My daughter and I exploring retro games at the Game On exhibit at the Ontario Science Centre.
Walking around the exhibit, I started thinking about the impact of programming on my life. Consider that we now have a well established “internet of information” where the majority of programming takes place on a specialized device (computer) and are beginning to experience an additional phase of programming on an increasing number of connected everyday devices (through wifi, Bluetooth etc.) AKA the internet of things. Who is going to have the expertise (and time) to connect and program all these new devices in the coming days?!
My first programming memory starts with my Commodore 64 back in the day (ok I’ll own up, early ’80’s). Many an hour (or four+) was spent tinkering and playing with the keyboard, basic OS and removable media of that day (cassette tapes and then floppy disks). This machine helped me learn to program in Basic, Logo and of course play (and manage) many applications and of course many, many games with friends. It was often SO slow that complete games of hockey, baseball, meals or general socializing could take place (while waiting for games like Jumpman, Grand Prix or California Games (among many other good and not so good games) to actually load! In retrospect, I think perhaps more time was spent talking about, finding, saving and sharing than actually playing them…but the chase is sometimes the best part. However, this slow unreliable but well-loved computer taught me much about programming and computer operations like keyboarding and even web browsing through a basic modem (remember the BBS anyone). In this stage, programming was confined to speciality devices like computers and its interest was confined to us geeky kids. (Although, I’ll bet that all the best tech-savvy individuals you know from Generation X group probably have a some history with an Apple III, C-64, VIC-20 or even Amiga etc. but I digress. (For fun here is a list of the 100 most popular C-64 games.)
My next programming memory takes place in Cambridge in the United Kingdom sometime in 1998. My then savvy girlfriend, now my beloved wife told me that the engineering department was working with AT&T to create a programmable fridge. The fridge would record the contents inside through the barcode and presumably send the results to someone’s computer. Sounded cool but this was still outside the daily experience of the everyday (especially us on an starving student budget). Although it was early days I would characterize this as a key moment in the “internet of things” as an everyday object (fridge) becomes “smart” enough to connect with another speciality device (computer).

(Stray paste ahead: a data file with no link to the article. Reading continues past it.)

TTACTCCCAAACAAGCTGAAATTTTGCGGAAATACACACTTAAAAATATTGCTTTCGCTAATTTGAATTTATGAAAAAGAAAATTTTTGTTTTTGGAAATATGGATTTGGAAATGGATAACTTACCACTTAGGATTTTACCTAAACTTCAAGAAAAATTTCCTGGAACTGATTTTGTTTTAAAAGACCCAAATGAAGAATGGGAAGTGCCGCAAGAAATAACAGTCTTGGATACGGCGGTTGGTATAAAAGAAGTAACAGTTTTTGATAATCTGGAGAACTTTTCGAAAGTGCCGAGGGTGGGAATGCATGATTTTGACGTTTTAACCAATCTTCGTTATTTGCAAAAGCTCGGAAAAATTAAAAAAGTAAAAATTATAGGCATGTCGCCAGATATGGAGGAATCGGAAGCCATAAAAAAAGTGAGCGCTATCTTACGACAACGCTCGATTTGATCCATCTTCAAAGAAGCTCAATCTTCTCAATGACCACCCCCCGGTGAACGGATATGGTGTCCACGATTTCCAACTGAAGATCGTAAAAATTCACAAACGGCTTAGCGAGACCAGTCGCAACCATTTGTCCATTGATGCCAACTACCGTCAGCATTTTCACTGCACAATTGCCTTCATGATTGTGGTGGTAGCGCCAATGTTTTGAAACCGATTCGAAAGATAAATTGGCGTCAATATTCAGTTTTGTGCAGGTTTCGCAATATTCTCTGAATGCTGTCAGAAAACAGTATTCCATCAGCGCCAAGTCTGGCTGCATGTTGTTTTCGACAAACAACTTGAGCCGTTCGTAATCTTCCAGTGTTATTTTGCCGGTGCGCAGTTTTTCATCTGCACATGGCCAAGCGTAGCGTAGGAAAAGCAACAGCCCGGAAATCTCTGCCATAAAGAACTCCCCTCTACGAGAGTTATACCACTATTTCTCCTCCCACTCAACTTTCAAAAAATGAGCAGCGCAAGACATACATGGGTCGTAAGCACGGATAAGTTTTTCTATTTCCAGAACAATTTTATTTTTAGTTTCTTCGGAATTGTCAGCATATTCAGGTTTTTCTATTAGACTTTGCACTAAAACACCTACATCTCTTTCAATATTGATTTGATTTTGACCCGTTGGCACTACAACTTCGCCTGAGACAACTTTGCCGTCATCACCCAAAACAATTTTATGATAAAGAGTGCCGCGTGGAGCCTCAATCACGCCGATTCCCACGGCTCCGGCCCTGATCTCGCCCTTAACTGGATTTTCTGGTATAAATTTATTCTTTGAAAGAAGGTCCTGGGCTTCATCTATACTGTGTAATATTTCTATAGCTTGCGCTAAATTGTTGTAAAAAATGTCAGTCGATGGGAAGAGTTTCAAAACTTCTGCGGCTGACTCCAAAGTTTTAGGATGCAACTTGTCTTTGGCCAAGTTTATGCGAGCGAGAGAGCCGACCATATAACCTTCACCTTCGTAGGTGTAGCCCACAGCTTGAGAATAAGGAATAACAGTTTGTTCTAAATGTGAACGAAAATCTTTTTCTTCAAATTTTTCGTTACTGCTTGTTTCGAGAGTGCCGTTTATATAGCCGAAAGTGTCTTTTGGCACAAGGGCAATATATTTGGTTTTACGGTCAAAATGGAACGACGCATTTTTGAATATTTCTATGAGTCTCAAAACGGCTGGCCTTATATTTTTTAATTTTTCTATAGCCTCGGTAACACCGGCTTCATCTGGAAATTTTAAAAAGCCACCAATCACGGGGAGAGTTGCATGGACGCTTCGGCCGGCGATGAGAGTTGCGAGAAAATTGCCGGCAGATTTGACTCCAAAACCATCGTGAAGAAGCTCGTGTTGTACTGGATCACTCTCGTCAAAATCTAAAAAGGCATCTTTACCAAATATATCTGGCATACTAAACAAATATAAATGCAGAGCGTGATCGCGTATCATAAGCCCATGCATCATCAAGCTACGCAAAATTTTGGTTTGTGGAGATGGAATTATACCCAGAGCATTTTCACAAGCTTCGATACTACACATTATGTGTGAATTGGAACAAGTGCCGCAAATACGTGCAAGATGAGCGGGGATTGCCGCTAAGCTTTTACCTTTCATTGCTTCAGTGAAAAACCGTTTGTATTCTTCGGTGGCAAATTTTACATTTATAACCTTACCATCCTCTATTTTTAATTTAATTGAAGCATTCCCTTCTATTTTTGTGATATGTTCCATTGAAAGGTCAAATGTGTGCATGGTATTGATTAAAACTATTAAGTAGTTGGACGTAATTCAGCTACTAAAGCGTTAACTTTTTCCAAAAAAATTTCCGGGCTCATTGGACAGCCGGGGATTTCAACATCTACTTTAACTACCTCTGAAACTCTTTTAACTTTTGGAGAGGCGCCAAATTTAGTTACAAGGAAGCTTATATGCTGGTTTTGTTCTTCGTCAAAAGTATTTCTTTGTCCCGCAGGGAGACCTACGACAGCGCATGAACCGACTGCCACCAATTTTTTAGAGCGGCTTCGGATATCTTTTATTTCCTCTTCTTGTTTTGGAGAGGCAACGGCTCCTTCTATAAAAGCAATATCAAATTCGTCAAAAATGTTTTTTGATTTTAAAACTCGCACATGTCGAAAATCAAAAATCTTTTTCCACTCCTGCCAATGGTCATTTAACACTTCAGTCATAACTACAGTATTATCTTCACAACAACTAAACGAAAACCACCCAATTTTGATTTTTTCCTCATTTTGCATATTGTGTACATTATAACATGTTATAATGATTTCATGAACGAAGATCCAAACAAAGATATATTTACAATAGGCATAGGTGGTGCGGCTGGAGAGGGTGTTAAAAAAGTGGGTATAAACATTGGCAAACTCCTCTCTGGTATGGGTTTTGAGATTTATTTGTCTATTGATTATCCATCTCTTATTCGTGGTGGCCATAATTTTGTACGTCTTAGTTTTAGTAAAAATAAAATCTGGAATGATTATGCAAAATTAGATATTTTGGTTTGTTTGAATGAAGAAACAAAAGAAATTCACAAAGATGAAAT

However, the world of mobile devices is where connected devices become quite handy and a ready technology for the everyday. With an increasing amount of devices on the network our smartphones become our “remote control” for the home and potentially the world. In this new phase of programming, the “smart” fridge has increasing functionality, presumably as an app for our phones, making a list so we can check it twice, before we receive a message geo located and timed when near the local grocery store. We can control objects through specific settings and have those objects are set up to predict our needs. (i.e. think scheduled recordings on a PVR but for every object.) This article from Wired’s June 2013 issue called “Welcome to the Programmable World” by Bill Wasik probably best describes up the benefits and challenges in this new phase of programming.
In this new world of “smart” objects, programming skills like designing, debugging and re-mixing are going to become increasing mainstream. In October at ECCO 2013, I have been asked to present about my work with a visual programming language called Scratch in my technology classes. My junior students love Scratch as it is a digital extension of playing, tinkering and creating. I look forward to sharing my experiences, successes and resources with programming. (Here is a link to my Scratch resource page.) The UK education system has already adopted programming as a key revision of their ICT curriculum in 2014. The United States also has a strong movement to champion programming represented at code.org. So I feel in good company support the need for programming in the already busy elementary curriculum.
I look forward to chatting about my Adventures with Scratch in the classroom and especially the increasing interaction between digital and physical objects. (My Makey Makey kit is in the mail and I look forward to exploring this intersection of the digital and physical in the new school year.